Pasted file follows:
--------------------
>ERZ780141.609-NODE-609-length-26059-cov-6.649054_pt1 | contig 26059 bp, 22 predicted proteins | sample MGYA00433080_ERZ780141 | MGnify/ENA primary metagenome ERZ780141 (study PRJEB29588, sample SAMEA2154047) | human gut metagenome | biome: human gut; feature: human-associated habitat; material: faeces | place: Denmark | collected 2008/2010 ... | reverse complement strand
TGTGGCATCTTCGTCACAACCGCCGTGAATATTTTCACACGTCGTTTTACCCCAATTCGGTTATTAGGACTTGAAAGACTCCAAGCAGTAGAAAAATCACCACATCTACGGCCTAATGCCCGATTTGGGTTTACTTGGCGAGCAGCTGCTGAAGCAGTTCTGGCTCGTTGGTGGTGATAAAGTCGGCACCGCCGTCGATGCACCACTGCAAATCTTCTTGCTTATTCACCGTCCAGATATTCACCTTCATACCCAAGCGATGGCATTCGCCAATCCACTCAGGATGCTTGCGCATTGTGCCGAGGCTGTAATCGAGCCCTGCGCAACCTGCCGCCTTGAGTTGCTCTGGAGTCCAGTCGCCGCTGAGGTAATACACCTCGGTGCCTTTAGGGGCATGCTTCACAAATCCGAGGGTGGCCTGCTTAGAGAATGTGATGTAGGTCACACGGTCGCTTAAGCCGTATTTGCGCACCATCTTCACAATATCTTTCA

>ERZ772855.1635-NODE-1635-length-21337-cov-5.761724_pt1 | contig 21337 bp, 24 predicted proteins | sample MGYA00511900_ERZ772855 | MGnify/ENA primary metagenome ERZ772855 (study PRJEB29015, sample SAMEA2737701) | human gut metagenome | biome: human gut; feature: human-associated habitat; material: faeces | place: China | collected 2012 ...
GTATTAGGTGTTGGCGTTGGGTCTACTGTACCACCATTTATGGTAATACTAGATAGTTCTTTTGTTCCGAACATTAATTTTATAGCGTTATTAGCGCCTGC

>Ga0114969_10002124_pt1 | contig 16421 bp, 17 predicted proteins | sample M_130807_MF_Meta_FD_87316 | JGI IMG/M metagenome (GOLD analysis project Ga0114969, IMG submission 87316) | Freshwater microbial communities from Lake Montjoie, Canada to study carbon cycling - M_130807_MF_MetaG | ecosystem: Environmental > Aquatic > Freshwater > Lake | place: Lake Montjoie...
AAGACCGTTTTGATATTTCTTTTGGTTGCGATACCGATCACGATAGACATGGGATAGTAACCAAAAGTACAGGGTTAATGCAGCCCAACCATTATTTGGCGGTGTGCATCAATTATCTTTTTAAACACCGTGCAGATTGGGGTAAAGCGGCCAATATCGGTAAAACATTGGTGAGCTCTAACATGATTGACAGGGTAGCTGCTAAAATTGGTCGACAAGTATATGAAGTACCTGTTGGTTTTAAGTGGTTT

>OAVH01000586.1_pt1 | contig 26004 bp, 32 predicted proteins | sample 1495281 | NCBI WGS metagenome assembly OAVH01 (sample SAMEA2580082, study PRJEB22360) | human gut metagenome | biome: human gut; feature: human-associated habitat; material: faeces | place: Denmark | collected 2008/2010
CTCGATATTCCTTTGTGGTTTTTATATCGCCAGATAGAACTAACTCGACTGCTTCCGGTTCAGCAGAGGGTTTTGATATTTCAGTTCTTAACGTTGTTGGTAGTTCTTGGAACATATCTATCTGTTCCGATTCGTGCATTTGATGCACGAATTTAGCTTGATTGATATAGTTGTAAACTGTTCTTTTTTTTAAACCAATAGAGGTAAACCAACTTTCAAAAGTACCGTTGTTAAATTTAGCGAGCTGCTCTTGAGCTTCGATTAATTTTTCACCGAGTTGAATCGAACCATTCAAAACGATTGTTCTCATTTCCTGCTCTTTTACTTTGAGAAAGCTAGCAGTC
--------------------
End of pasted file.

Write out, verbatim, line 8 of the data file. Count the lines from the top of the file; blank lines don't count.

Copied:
CTCGATATTCCTTTGTGGTTTTTATATCGCCAGATAGAACTAACTCGACTGCTTCCGGTTCAGCAGAGGGTTTTGATATTTCAGTTCTTAACGTTGTTGGTAGTTCTTGGAACATATCTATCTGTTCCGATTCGTGCATTTGATGCACGAATTTAGCTTGATTGATATAGTTGTAAACTGTTCTTTTTTTTAAACCAATAGAGGTAAACCAACTTTCAAAAGTACCGTTGTTAAATTTAGCGAGCTGCTCTTGAGCTTCGATTAATTTTTCACCGAGTTGAATCGAACCATTCAAAACGATTGTTCTCATTTCCTGCTCTTTTACTTTGAGAAAGCTAGCAGTC